The SAS Honors section of Math 103: Topics in Math for the Liberal Arts, is quite different from the non-honors sections.
Imagine an internet without privacy: your e-mails could be read by any motivated eavesdropper, your credit card and bank account information would be public knowledge, and the passwords you enter could never be secret. You could pretend to be anyone, and anyone could pretend to be you. The internet would be brought to its knees without its users trusting that it could keep secrets. But do we actually live in such a world?
This course is about cryptology, the science of hiding information. Historically, sharing secrets over long distances typically meant two parties first had to agree on a password, and then send messages to each other using their secret password. But how can they agree on a password in the first place unless they meet in person, or have a trusted courier?
We will focus mainly on the amazing breakthroughs made in the last 30 years which effectively exploit difficult mathematics problems as a trusted courier. It used to be that these problems frustrated mathematicians; now they are used as locks, challenging problem solvers to pick them. They enable two people who have never met nor communicated with each other to share secrets in public. The problems are typically very simple to state and understand, but practically speaking nobody knows how to solve them fast enough to break these "locks". How do they work? What would it take for someone to break them? What would happen then?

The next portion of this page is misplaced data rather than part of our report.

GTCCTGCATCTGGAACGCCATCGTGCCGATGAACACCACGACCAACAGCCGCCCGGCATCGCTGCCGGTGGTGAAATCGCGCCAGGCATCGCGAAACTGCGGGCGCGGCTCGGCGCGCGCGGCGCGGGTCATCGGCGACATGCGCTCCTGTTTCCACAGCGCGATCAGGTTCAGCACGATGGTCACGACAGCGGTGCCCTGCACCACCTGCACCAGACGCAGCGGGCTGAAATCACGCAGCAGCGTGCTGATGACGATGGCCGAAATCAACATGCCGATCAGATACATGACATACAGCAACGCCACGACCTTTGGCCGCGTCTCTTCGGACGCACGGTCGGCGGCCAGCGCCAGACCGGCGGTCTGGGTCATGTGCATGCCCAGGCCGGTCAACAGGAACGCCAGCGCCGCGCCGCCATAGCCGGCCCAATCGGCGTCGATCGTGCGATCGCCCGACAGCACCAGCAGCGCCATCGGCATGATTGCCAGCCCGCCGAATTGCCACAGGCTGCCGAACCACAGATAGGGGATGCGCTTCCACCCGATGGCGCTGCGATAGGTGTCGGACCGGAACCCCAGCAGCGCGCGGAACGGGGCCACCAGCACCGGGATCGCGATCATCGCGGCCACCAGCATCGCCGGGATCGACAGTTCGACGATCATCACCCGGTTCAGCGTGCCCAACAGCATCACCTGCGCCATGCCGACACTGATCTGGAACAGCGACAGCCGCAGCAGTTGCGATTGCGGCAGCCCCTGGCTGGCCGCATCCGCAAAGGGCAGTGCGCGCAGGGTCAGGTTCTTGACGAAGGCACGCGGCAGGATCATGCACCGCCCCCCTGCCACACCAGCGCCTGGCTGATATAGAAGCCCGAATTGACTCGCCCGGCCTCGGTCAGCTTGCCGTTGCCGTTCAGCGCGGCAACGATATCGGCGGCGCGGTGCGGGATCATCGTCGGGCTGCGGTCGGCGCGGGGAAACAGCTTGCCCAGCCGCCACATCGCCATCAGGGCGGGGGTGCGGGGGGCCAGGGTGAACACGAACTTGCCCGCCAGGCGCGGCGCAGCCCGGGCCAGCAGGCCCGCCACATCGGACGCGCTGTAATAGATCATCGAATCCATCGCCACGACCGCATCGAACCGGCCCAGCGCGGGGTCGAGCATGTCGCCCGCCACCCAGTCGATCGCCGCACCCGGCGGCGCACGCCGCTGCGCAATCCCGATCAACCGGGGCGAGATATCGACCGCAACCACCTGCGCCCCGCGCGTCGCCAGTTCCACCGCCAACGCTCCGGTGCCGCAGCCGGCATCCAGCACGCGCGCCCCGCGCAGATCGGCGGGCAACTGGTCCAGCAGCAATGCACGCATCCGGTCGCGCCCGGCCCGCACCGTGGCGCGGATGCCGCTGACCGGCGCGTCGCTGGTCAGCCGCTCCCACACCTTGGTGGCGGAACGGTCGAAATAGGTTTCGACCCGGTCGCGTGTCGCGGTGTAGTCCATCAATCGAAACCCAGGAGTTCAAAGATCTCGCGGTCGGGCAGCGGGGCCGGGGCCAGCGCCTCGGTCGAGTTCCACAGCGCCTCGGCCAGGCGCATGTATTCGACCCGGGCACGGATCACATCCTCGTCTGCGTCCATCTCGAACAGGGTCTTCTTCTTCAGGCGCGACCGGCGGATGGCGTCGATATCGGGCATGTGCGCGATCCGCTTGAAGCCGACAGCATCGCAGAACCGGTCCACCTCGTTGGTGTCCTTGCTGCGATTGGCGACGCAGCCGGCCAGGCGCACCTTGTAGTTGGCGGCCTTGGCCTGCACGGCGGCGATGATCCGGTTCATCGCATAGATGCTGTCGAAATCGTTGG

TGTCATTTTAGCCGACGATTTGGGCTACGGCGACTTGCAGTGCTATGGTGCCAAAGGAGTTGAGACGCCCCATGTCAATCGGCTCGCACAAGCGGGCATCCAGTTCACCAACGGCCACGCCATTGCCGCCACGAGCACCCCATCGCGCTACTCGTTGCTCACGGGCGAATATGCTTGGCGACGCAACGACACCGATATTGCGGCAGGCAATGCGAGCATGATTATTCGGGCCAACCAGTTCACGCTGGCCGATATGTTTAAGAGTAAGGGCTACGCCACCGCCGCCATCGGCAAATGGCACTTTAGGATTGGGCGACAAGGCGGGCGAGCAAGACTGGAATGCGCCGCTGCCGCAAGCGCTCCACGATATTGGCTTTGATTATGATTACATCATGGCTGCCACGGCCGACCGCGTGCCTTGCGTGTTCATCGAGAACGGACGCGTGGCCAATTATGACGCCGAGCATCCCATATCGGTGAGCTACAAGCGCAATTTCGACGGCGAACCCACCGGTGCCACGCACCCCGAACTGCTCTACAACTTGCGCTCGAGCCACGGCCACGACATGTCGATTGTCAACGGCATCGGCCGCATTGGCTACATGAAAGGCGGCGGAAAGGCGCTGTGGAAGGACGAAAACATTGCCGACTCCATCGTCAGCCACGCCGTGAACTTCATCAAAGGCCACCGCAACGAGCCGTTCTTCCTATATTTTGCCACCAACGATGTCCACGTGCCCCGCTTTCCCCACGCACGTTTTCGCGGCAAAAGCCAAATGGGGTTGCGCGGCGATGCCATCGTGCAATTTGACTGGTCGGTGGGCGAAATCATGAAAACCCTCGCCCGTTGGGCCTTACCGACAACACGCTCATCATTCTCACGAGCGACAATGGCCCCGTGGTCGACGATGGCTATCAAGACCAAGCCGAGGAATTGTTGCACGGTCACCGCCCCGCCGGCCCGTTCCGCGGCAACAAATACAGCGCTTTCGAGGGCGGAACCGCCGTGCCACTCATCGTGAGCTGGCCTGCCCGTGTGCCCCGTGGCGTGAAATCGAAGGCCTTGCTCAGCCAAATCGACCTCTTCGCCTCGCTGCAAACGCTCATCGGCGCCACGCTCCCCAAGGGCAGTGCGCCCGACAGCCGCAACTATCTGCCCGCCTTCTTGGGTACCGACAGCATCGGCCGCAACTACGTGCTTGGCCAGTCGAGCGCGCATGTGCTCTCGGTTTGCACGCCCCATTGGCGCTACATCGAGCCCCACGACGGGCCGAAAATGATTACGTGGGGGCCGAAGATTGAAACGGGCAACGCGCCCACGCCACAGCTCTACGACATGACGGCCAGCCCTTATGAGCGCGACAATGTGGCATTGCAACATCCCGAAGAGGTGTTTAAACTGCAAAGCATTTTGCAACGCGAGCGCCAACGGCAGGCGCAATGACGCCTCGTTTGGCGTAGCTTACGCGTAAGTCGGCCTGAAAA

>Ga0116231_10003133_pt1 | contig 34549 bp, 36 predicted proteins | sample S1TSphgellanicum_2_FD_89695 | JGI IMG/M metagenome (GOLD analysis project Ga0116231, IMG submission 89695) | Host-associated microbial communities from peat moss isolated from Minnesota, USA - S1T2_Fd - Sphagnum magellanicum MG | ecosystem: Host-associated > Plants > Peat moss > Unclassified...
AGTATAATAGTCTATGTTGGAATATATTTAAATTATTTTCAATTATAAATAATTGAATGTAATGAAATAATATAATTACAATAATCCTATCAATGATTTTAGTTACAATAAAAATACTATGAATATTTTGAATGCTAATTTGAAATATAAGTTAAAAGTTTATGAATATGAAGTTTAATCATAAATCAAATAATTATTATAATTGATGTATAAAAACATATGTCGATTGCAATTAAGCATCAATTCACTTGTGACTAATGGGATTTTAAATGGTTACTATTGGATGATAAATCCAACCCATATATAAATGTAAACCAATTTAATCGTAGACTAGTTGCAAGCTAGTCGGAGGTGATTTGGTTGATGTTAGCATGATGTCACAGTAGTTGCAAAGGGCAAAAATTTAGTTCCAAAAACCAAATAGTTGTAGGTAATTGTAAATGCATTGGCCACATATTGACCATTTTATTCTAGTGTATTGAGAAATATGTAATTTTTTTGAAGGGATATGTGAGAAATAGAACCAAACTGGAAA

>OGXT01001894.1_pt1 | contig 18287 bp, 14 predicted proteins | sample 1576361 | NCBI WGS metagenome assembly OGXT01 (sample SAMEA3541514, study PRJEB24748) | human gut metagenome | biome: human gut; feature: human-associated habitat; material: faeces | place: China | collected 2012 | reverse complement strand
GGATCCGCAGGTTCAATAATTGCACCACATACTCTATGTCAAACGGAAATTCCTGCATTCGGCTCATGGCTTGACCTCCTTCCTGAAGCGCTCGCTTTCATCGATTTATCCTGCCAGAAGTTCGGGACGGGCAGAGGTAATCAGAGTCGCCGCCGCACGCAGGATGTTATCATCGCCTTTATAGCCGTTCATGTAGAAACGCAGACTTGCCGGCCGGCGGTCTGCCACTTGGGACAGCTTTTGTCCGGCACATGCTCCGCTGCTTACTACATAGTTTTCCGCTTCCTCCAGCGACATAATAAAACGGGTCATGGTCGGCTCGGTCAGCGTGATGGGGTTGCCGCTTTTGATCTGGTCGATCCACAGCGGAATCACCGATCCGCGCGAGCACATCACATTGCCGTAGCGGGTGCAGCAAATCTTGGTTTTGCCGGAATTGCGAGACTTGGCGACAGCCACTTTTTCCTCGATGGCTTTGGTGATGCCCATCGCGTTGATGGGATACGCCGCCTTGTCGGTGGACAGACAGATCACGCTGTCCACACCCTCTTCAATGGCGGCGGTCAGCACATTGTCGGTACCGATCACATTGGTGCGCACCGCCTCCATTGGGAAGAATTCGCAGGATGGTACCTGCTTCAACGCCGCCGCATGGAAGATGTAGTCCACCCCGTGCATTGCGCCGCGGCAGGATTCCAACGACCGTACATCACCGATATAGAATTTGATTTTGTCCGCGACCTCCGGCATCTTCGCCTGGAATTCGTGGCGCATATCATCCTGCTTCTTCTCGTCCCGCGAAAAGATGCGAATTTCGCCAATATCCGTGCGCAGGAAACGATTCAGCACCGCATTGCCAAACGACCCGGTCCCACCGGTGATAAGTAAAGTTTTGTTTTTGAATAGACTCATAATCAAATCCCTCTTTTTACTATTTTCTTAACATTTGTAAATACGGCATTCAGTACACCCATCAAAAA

The course will consist of three parts. In the first part we describe some traditional cryptographic ciphers, and the mathematics which breaks them. The second consists of the mathematical "locks and keys" used to keep secrets. In the third part, we explore aspects of mathematics in security, for example in ATM machines, cell phones, remote control car locks, electronic voting machines, DVD encryption, cable TV, ID cards, and more. The mathematics needed is at an elementary level.
Not usable as an elective toward the Math major or minor.
Instructor: Peter Ullman
Previous semester resources
- Spring 2009: Wesley Pegden
- Fall 2008: Dr. M. Weingart
- Fall 2007: Prof. R. Bumby
- Fall 2006: Prof. S. Miller.
- Fall 1999: Prof. S. Greenfield
For more information on instructors and sections for this course, please see our Teaching Schedule Page